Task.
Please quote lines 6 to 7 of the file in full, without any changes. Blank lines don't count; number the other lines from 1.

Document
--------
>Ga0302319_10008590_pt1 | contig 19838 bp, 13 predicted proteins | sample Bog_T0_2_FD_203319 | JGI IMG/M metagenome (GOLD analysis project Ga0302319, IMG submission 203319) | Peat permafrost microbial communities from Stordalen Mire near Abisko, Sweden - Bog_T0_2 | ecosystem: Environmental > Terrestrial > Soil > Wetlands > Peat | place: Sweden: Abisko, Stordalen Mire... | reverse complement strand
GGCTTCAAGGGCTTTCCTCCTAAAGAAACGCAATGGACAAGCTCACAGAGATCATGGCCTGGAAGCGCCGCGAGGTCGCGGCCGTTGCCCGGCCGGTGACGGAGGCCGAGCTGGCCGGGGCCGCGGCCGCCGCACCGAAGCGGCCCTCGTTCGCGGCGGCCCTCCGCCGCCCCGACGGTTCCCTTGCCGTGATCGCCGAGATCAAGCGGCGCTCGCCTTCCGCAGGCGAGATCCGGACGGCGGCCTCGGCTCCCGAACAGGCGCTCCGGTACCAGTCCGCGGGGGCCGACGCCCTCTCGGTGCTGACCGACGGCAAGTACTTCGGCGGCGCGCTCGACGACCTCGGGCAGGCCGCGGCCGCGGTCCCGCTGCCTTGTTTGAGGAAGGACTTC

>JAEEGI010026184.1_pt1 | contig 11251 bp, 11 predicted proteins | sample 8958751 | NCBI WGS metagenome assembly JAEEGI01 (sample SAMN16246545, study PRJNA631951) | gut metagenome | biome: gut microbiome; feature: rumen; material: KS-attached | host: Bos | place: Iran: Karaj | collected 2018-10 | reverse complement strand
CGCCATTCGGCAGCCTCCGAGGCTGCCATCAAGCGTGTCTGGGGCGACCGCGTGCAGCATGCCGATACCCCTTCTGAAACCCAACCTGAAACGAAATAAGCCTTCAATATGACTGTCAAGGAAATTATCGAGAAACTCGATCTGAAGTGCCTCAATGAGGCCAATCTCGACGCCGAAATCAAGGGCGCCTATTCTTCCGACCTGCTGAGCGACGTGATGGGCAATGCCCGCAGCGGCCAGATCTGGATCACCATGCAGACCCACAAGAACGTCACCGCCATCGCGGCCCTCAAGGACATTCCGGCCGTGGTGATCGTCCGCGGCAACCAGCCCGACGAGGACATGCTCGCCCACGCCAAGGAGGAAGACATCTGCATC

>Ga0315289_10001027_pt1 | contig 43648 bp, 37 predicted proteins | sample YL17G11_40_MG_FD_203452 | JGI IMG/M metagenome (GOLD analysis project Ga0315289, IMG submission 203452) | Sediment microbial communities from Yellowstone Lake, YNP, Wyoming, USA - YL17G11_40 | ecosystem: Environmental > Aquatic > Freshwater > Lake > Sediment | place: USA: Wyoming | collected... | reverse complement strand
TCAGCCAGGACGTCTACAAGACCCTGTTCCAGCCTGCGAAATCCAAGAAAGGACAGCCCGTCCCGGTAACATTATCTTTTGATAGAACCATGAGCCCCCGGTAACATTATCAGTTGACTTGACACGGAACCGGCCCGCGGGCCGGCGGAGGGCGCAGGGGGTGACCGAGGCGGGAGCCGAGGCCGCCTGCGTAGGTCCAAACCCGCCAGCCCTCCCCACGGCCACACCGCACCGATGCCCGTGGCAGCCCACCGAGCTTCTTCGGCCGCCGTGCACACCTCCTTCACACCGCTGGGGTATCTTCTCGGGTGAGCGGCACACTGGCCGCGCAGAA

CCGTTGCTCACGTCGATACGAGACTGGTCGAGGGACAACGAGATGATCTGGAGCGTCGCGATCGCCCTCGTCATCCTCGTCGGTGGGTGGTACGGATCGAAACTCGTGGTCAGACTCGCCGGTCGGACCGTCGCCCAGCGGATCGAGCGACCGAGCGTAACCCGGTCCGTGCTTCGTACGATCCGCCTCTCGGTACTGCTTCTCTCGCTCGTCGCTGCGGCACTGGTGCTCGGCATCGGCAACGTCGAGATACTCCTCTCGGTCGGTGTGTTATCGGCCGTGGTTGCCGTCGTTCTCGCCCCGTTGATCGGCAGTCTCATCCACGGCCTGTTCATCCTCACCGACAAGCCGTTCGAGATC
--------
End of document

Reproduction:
TCAGCCAGGACGTCTACAAGACCCTGTTCCAGCCTGCGAAATCCAAGAAAGGACAGCCCGTCCCGGTAACATTATCTTTTGATAGAACCATGAGCCCCCGGTAACATTATCAGTTGACTTGACACGGAACCGGCCCGCGGGCCGGCGGAGGGCGCAGGGGGTGACCGAGGCGGGAGCCGAGGCCGCCTGCGTAGGTCCAAACCCGCCAGCCCTCCCCACGGCCACACCGCACCGATGCCCGTGGCAGCCCACCGAGCTTCTTCGGCCGCCGTGCACACCTCCTTCACACCGCTGGGGTATCTTCTCGGGTGAGCGGCACACTGGCCGCGCAGAA

CCGTTGCTCACGTCGATACGAGACTGGTCGAGGGACAACGAGATGATCTGGAGCGTCGCGATCGCCCTCGTCATCCTCGTCGGTGGGTGGTACGGATCGAAACTCGTGGTCAGACTCGCCGGTCGGACCGTCGCCCAGCGGATCGAGCGACCGAGCGTAACCCGGTCCGTGCTTCGTACGATCCGCCTCTCGGTACTGCTTCTCTCGCTCGTCGCTGCGGCACTGGTGCTCGGCATCGGCAACGTCGAGATACTCCTCTCGGTCGGTGTGTTATCGGCCGTGGTTGCCGTCGTTCTCGCCCCGTTGATCGGCAGTCTCATCCACGGCCTGTTCATCCTCACCGACAAGCCGTTCGAGATC